Staring into a sea of neon orange at the Tachick homestead on Saturday morning, it was clear that safety was paramount during the annual Safari Club International Women’s and Youth Bird Hunt.
“See the bird, shoot the bird,” Safari Club member Elaina Spraker told the group of soon-to-be hunters before they dispersed into the cold morning.
That bird would be one of 160 chukars, a small gamebird in the pheasant family, brought for the bird hunt. Even before the shooting began, a chukar or two could be seen walking the grounds while hunters made their way to different stations.
“The idea is to give women and kids, who don’t have the opportunity to get out and hunt often, to give them the change to get out and hunt,” said Joe Hardy, organizer of the event. “It’s 90-percent (women and youth) that have never shot before, and a few that have.
The homestead off of Funny River Road was transformed into a bird hunting ground, with nearly 40 participants taking part in the Safari Club’s annual bird hunt aimed towards women and youth. The event provided the birds, bird dogs, lunch, all necessary equipment and guided instruction from Safari Club International members.
“Every year it’s so special to see inexperienced people come up all nervous and shaking, and then to see them later in the day saying ‘let’s go again,’” Spraker said. “It’s pure joy.”
The field was divided into three sections. One station was set up to allow for clay pigeon practice shot. After hitting a few clay pigeons, hunters could step up to one of the two bird hunting stations.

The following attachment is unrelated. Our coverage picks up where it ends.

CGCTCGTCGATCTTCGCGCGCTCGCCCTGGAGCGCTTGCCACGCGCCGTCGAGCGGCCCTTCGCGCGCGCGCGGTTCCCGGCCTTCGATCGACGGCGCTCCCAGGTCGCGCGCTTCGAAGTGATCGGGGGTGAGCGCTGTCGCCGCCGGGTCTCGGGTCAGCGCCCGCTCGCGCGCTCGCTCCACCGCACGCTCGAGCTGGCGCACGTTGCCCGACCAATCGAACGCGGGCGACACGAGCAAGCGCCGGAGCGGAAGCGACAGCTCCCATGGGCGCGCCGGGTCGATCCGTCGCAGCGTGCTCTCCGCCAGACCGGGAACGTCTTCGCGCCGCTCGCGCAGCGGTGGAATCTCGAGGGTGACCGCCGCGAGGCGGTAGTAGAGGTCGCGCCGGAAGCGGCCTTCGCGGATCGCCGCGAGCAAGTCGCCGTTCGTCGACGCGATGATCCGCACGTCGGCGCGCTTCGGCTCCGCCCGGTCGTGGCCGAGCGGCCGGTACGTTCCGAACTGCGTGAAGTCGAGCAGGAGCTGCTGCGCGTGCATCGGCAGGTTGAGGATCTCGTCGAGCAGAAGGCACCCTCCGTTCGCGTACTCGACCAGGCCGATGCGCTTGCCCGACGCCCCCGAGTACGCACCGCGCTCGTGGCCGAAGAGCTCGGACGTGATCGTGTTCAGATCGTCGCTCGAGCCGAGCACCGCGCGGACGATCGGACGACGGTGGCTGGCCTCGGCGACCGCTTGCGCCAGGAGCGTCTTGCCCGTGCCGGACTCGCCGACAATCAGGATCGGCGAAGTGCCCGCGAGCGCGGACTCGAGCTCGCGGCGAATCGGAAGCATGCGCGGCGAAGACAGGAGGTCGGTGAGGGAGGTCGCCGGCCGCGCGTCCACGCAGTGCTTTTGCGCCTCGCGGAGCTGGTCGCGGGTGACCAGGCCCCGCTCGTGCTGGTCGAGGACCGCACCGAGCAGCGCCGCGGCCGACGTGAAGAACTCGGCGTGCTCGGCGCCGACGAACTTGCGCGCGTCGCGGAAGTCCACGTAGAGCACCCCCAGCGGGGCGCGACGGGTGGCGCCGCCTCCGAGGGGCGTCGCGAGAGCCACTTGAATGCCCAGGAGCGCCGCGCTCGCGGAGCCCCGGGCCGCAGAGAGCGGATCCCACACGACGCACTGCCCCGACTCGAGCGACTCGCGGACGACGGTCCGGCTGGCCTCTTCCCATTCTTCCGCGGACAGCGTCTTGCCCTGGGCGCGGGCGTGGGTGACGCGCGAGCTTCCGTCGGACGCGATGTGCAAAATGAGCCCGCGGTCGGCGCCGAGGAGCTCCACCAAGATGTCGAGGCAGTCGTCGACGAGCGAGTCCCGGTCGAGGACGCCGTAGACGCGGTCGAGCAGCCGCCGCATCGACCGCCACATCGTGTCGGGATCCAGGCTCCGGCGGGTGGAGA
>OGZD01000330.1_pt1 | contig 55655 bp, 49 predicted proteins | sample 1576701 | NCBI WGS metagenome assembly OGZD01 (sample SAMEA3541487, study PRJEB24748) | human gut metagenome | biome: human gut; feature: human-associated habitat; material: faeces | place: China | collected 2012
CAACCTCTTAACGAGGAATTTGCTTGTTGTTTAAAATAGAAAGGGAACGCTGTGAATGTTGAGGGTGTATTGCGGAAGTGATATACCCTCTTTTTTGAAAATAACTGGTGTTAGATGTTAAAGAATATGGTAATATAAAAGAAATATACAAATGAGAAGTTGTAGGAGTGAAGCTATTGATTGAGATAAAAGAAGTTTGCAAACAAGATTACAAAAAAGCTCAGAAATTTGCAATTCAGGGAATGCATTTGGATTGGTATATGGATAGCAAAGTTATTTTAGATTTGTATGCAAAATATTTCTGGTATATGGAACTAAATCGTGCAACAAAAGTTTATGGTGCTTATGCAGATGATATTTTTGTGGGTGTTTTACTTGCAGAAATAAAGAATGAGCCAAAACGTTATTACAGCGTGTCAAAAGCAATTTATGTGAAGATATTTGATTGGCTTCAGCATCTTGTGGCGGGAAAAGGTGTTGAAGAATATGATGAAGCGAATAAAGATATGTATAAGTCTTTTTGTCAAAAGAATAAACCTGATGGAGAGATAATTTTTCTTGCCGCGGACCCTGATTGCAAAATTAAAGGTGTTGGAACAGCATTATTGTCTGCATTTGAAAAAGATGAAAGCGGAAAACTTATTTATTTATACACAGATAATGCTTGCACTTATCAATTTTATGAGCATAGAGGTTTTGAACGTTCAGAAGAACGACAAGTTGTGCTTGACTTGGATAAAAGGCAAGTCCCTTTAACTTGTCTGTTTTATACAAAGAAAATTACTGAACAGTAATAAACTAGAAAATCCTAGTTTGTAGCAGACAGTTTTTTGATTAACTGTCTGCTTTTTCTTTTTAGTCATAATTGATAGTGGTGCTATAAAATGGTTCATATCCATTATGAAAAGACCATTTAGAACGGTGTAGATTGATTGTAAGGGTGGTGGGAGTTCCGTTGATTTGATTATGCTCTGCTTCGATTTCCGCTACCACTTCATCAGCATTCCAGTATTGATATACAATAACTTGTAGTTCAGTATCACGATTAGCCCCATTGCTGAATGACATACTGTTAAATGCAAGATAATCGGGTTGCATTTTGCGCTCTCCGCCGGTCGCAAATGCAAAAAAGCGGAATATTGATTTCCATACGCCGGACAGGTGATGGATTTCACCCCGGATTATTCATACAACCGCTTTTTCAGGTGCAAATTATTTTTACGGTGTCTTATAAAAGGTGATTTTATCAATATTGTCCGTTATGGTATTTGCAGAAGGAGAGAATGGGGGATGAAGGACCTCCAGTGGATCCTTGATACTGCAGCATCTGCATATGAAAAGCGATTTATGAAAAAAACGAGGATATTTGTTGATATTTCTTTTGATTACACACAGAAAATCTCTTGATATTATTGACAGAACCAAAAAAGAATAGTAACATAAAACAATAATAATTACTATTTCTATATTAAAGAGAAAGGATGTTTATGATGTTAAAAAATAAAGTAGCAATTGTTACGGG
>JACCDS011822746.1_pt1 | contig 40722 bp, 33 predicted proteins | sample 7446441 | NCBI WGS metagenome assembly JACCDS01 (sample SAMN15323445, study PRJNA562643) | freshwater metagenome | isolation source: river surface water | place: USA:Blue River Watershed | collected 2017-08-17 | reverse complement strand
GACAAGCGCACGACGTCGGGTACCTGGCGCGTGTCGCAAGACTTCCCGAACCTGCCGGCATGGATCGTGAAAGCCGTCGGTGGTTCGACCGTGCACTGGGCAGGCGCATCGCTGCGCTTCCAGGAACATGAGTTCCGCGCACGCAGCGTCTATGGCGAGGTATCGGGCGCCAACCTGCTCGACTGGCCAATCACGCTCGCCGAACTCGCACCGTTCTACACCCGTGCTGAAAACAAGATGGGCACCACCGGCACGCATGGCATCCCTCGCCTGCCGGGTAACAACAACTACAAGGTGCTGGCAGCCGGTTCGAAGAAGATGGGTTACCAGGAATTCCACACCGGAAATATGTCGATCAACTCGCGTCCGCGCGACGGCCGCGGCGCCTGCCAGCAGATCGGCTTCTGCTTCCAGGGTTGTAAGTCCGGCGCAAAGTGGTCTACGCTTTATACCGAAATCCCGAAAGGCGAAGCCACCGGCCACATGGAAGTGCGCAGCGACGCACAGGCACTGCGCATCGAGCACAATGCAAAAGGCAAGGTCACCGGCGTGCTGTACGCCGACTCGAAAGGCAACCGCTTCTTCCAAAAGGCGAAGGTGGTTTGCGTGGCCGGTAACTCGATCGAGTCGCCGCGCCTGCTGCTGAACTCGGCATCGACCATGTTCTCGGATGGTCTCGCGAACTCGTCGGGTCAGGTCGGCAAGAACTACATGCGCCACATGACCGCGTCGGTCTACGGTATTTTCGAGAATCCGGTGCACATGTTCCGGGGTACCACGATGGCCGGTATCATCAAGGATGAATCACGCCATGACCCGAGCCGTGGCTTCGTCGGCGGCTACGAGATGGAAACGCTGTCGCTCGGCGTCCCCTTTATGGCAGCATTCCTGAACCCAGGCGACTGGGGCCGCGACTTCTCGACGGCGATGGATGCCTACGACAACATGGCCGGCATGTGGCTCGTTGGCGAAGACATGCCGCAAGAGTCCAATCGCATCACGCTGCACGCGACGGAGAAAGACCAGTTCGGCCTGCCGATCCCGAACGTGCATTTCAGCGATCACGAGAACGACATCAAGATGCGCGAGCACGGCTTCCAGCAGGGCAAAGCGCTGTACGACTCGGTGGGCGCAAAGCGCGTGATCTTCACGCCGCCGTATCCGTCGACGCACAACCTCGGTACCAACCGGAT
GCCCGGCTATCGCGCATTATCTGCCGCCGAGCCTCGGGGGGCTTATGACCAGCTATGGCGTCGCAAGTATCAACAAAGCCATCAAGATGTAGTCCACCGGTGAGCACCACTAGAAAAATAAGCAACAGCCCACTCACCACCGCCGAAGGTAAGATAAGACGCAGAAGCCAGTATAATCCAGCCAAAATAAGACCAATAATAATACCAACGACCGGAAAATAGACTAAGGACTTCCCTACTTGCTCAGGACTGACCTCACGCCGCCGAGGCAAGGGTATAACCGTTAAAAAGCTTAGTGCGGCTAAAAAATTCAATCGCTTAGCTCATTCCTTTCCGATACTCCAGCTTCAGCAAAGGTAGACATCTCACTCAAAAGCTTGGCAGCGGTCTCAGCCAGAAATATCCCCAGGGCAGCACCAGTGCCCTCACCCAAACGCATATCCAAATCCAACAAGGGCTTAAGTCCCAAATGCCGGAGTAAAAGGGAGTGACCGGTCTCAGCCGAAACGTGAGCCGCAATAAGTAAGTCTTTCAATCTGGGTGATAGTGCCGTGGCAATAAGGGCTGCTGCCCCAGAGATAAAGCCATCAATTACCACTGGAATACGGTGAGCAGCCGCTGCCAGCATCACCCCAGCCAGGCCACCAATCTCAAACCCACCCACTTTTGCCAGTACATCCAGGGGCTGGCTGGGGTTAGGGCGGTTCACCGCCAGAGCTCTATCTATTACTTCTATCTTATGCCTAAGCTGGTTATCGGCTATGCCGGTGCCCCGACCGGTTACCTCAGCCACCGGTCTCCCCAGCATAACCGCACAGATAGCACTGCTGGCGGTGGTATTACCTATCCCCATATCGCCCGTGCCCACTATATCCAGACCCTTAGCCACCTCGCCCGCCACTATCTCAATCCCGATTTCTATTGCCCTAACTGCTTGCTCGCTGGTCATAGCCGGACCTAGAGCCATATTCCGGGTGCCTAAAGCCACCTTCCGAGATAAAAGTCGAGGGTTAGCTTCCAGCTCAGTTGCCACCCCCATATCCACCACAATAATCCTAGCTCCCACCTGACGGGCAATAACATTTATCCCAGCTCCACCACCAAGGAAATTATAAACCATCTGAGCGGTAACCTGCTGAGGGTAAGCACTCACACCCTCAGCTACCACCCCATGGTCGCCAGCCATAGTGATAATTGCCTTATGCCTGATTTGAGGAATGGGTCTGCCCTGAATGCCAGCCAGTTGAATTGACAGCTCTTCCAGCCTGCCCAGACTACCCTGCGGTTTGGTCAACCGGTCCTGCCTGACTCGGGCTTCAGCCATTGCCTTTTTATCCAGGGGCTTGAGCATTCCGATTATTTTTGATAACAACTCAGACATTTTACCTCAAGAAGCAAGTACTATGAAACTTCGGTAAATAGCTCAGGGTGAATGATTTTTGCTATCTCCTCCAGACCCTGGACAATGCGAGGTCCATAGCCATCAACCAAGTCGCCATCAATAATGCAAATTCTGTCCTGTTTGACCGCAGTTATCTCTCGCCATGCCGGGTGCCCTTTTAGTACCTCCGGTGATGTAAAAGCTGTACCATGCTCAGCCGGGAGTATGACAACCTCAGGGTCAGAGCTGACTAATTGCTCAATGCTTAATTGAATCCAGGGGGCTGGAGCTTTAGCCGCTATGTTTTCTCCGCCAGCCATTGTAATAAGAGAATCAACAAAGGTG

Some of the women and youth participating had never shot a gun before, while others were on their fifth season of hunting, but Spraker recommended everyone take a few practice shots to “get back on the bike.”
The clay pigeons also gave shooters a chance to explore different gun options and solidify good shooting habits.
“I want to be more comfortable with guns,” Lindsay Martin said as she prepared to shoot at the clay piegeons. “I want to get into hunting and see if it’s something I’d be interested in trying more of.”
Later, while Martin shot, Jesselyn O’Connor watched with her daughter, Cora.
“My husband is a hunter and Cora and I have never participated,” O’Connor said. “So, we thought this would be a good introduction. The whole process, with safety being a top concern, and how they take care with each person to help get them comfortable with the process is really great.”
Eventually, all the participants moved from the clay pigeons to the live chukars, giving the hunters a chance to hunt with bird dogs.
“I’m really excited about working with the dogs and seeing how they work,” said Mary Simondsen. “I’ve hunted caribou and stuff, but (birds) are new to me and working with dogs really intrigues me.”
The brisk morning left clouds of breath in the air, just as each shot left a puff of smoke and, hopefully, a bird for the hunting dogs to track down.
And, for some of the dogs, Saturday was a good practice day as well.
“I just got my dog started in bird hunting,” Monica Reid said. “I want to get better before I actually shoot with her … She’s pretty much ready to go, but I’m not so today is a really great opportunity for me to learn the basics and make sure I’m being safe, especially with her.”
After a morning the bird dogs running back and forth across the fields, chasing downed chukars, the group learned how to clean the birds, with instructions and helps form the volunteers, so that they could take them home to eat.
“The joy I get from it is giving people the opportunity to hunt and shoot,” Hardy said.
Reach Kat Sorensen at firstname.lastname@example.org